The Story Of a Girl and Her Monster By Jonathan Auxier.
This book has to be my favorite book I’ve read so far in 2019. I love history, I love kid lit, I love monsters, and I love mysteries. This was a perfect combination of all of these wonderful things. Not only that, I have always been fascinated with rooftops and chimney sweeps so this story is basically the story I should have written myself, but it didn’t come to me, it came to Jonathan Auxier. I am so glad it did. I enjoyed every bit of it.
This is more than just a historical fiction for kids, it’s a fantasy story with a monster friend as a main character and a bit of an ongoing mystery to solve. Now perhaps there are plenty of fantasy stories out there that bring into it the harsh reality of humanity’s discussing history, but I’m unaware of those. These things; monsters, history, fantasy, mystery, all sound like genres that wouldn’t mix well, but SWEEP brings these parts of the brain together so naturally you’ll feel the lines between imagination and fact blur.
Set in Victorian London, SWEEP tells of children being exploited for cheap labor in the deadly vocation of chimney sweeps, mostly boys. Our main character however is female, and bad-ass. Nan Sparrow is the exact type of character I would have looked for in the library as a kid. She’s bright, tough, dirty, sentimental, and super independent. She had a fantastic mentor who disappears early on and no one knows why. She’s only left with a bit of ash. One day this ash turns into the “monster” portion of this story and things get strange.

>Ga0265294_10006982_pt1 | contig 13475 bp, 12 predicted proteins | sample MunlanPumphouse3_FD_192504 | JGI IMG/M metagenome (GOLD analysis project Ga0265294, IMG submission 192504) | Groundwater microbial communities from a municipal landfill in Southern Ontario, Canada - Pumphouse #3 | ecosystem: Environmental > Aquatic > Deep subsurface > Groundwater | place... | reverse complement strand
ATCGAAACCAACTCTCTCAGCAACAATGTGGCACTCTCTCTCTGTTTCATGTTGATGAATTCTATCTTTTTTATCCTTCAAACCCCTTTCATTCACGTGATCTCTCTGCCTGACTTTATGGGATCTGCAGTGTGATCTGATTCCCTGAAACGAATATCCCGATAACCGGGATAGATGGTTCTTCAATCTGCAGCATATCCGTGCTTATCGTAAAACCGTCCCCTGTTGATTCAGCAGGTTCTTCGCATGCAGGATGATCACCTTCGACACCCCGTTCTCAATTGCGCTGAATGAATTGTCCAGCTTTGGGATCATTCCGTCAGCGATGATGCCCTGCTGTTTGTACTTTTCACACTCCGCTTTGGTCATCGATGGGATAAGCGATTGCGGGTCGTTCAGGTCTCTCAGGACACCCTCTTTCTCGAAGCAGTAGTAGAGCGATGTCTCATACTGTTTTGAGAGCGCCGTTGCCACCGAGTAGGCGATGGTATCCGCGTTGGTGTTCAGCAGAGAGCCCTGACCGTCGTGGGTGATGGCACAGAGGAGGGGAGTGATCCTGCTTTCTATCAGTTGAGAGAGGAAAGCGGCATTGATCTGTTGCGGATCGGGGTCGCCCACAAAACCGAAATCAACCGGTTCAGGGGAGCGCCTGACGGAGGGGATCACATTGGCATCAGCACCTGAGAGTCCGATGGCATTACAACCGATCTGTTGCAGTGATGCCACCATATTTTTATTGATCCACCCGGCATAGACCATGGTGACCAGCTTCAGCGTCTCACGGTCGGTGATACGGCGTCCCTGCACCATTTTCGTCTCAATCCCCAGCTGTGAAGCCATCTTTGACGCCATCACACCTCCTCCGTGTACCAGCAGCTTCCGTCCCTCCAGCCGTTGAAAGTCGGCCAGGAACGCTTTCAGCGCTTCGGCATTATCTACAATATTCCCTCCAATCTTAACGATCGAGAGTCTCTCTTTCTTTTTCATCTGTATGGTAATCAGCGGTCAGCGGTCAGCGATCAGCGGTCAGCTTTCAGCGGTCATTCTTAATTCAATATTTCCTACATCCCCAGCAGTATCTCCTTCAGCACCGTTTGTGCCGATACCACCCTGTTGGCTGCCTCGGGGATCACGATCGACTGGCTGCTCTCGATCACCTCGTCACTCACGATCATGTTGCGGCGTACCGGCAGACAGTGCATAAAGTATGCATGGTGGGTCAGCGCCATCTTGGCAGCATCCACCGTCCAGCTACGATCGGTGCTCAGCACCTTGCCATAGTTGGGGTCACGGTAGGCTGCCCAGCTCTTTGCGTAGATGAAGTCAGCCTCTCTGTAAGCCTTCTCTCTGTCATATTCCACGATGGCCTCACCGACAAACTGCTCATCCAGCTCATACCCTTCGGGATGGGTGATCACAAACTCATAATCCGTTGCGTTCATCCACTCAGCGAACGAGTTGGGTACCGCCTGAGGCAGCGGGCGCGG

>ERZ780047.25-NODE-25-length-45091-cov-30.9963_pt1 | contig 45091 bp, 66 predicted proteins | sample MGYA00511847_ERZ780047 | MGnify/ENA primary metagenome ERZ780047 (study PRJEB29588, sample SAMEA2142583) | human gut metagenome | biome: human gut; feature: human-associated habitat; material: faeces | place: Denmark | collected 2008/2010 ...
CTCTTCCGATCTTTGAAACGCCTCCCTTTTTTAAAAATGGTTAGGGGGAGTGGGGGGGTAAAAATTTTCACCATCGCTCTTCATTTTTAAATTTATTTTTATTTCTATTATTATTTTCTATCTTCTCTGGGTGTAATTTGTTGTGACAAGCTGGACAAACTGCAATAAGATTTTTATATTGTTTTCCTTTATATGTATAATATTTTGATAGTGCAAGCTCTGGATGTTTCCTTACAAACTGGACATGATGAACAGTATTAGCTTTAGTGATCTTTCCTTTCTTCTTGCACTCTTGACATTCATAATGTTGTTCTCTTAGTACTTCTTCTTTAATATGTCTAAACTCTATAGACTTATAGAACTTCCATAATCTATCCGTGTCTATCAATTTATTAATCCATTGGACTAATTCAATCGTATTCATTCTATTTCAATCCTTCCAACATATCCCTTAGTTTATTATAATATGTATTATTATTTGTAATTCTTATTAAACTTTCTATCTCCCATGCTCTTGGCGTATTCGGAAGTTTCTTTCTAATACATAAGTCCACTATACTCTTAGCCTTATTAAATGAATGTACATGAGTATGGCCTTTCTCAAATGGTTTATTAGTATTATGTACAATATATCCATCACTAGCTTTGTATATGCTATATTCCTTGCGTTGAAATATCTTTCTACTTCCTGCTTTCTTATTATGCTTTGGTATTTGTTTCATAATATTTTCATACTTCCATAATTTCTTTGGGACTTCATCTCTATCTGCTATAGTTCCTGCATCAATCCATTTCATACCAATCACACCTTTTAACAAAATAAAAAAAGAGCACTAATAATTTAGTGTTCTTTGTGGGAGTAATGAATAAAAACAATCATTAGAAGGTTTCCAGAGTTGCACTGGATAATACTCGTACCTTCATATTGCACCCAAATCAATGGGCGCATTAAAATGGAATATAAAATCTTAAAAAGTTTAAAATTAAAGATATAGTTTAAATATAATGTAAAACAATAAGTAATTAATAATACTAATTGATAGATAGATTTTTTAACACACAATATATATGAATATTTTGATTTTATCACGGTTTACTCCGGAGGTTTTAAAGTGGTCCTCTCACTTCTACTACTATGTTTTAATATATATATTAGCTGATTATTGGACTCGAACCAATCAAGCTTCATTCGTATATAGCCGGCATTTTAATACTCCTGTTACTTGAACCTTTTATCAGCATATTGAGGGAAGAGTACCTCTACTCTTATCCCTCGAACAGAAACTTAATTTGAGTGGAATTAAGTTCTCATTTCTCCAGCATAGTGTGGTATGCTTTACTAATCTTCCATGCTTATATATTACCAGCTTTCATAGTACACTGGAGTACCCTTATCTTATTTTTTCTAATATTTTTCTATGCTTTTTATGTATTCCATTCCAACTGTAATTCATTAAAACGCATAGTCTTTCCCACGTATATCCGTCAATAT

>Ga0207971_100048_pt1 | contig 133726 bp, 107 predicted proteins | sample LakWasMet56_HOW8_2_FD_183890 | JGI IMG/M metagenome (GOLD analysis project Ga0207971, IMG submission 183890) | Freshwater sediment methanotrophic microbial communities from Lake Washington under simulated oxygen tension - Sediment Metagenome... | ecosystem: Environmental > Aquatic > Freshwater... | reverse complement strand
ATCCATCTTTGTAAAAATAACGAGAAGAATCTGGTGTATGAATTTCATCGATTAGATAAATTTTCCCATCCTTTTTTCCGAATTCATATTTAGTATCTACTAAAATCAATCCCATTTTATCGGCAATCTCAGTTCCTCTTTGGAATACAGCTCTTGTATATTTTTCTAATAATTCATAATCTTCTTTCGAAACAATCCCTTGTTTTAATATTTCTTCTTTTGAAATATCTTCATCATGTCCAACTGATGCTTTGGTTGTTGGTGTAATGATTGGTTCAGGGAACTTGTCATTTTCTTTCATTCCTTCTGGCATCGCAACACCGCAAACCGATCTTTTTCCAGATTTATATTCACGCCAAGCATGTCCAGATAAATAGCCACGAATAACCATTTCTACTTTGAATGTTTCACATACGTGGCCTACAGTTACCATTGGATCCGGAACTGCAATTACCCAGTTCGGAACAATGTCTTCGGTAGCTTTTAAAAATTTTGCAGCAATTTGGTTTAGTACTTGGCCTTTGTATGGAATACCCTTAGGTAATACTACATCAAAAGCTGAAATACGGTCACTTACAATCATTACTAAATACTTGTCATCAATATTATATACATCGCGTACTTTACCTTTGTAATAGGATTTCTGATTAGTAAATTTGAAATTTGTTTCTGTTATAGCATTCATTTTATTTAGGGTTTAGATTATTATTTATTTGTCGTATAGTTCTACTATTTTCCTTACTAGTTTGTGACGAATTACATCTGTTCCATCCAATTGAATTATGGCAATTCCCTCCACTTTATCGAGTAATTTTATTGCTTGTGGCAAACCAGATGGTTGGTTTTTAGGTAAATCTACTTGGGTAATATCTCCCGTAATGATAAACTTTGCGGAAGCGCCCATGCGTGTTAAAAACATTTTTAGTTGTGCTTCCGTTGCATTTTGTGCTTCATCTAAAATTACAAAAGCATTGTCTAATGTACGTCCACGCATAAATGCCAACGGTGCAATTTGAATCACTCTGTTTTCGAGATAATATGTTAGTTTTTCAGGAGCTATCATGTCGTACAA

Strange, in a very good way. I can see how some folks may wonder where the story is headed, or what the point is, or why anyone would even care. (I’m always playing devil’s advocate). I was not one of those people. When the adventure died down, I truly enjoyed the characters just being in their odd places and going through the emotions they needed to deal with. I loved how the characters were not thrown at you from the start. Some yes, but mostly, you had to meet them and learn about them slowly like real life. And as in real life I was figuring out who I was going to get along with and who I was not going to trust. There is not a single perfect character in this story, everyone has very real flaws and just as in real life you have to take the good with the bad if you are to become friends.
Besides the characters, I enjoyed going back in history and seeing the world from a new point of view. I enjoyed the mystery slowly unraveling. The mystery serves as a way to weave a lot of underlining thoughts and ideas behind the main plot. In case you miss any of it, the author brings things to light before the finale. All in all, there is so much to take away from this story. When I was finished I missed this book. I missed hanging out with my friends when it was over. I was there, I went back in time, I helped out where I could, and it’s been damn hard returning to 2019 and my own life.
As a bonus, the author gives lots of info at the end about the factual part of London at that time. I love books that make me want to do extra research after I’ve completed their stories. This portion of his book talks not only about chimney sweeps but other nasty jobs that were real back then. He dares you to investigate what a “tosher” was back then, but I dare you to google “gong farmers”.
Harsh realities aside, I am so glad this was a purchase and not a borrow. The Sweep And Her Monster is a welcome addition to my shelves and I’m sure will be reread one day when I need to return to London and Nan.